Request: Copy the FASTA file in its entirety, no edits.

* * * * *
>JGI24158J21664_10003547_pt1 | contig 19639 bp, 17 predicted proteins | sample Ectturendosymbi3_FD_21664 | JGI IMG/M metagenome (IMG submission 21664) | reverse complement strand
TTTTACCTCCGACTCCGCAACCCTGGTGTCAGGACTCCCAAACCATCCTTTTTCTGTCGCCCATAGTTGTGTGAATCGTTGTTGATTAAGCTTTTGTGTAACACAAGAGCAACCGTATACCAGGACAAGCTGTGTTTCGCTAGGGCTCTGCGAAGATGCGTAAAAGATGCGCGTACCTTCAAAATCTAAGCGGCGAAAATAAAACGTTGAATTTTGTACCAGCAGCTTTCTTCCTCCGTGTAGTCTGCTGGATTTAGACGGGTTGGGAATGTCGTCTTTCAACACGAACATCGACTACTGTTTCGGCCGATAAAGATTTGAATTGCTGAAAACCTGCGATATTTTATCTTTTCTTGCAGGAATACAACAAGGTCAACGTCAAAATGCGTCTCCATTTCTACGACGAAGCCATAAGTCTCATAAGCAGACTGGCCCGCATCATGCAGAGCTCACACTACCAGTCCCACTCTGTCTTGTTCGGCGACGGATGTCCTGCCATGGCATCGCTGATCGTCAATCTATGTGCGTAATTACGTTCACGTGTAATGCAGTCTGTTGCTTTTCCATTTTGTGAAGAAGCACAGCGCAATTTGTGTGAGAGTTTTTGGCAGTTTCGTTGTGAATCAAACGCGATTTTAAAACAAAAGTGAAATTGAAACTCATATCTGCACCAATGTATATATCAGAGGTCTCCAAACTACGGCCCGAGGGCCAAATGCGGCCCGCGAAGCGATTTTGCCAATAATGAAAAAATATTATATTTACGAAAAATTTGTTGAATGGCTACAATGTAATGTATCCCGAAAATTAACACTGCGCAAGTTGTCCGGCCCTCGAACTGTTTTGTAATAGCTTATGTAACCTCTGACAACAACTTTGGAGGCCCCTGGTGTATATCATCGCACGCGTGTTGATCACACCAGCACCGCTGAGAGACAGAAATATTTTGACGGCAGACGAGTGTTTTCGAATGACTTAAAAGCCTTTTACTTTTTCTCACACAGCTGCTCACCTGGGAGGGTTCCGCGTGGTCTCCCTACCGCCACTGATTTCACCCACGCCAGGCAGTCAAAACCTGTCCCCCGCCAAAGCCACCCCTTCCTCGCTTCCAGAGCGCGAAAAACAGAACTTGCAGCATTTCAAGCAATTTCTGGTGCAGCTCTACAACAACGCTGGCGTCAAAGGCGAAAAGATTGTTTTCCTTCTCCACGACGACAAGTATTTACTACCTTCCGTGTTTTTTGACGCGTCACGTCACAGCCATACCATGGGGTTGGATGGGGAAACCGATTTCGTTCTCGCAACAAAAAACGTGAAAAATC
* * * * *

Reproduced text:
>JGI24158J21664_10003547_pt1 | contig 19639 bp, 17 predicted proteins | sample Ectturendosymbi3_FD_21664 | JGI IMG/M metagenome (IMG submission 21664) | reverse complement strand
TTTTACCTCCGACTCCGCAACCCTGGTGTCAGGACTCCCAAACCATCCTTTTTCTGTCGCCCATAGTTGTGTGAATCGTTGTTGATTAAGCTTTTGTGTAACACAAGAGCAACCGTATACCAGGACAAGCTGTGTTTCGCTAGGGCTCTGCGAAGATGCGTAAAAGATGCGCGTACCTTCAAAATCTAAGCGGCGAAAATAAAACGTTGAATTTTGTACCAGCAGCTTTCTTCCTCCGTGTAGTCTGCTGGATTTAGACGGGTTGGGAATGTCGTCTTTCAACACGAACATCGACTACTGTTTCGGCCGATAAAGATTTGAATTGCTGAAAACCTGCGATATTTTATCTTTTCTTGCAGGAATACAACAAGGTCAACGTCAAAATGCGTCTCCATTTCTACGACGAAGCCATAAGTCTCATAAGCAGACTGGCCCGCATCATGCAGAGCTCACACTACCAGTCCCACTCTGTCTTGTTCGGCGACGGATGTCCTGCCATGGCATCGCTGATCGTCAATCTATGTGCGTAATTACGTTCACGTGTAATGCAGTCTGTTGCTTTTCCATTTTGTGAAGAAGCACAGCGCAATTTGTGTGAGAGTTTTTGGCAGTTTCGTTGTGAATCAAACGCGATTTTAAAACAAAAGTGAAATTGAAACTCATATCTGCACCAATGTATATATCAGAGGTCTCCAAACTACGGCCCGAGGGCCAAATGCGGCCCGCGAAGCGATTTTGCCAATAATGAAAAAATATTATATTTACGAAAAATTTGTTGAATGGCTACAATGTAATGTATCCCGAAAATTAACACTGCGCAAGTTGTCCGGCCCTCGAACTGTTTTGTAATAGCTTATGTAACCTCTGACAACAACTTTGGAGGCCCCTGGTGTATATCATCGCACGCGTGTTGATCACACCAGCACCGCTGAGAGACAGAAATATTTTGACGGCAGACGAGTGTTTTCGAATGACTTAAAAGCCTTTTACTTTTTCTCACACAGCTGCTCACCTGGGAGGGTTCCGCGTGGTCTCCCTACCGCCACTGATTTCACCCACGCCAGGCAGTCAAAACCTGTCCCCCGCCAAAGCCACCCCTTCCTCGCTTCCAGAGCGCGAAAAACAGAACTTGCAGCATTTCAAGCAATTTCTGGTGCAGCTCTACAACAACGCTGGCGTCAAAGGCGAAAAGATTGTTTTCCTTCTCCACGACGACAAGTATTTACTACCTTCCGTGTTTTTTGACGCGTCACGTCACAGCCATACCATGGGGTTGGATGGGGAAACCGATTTCGTTCTCGCAACAAAAAACGTGAAAAATC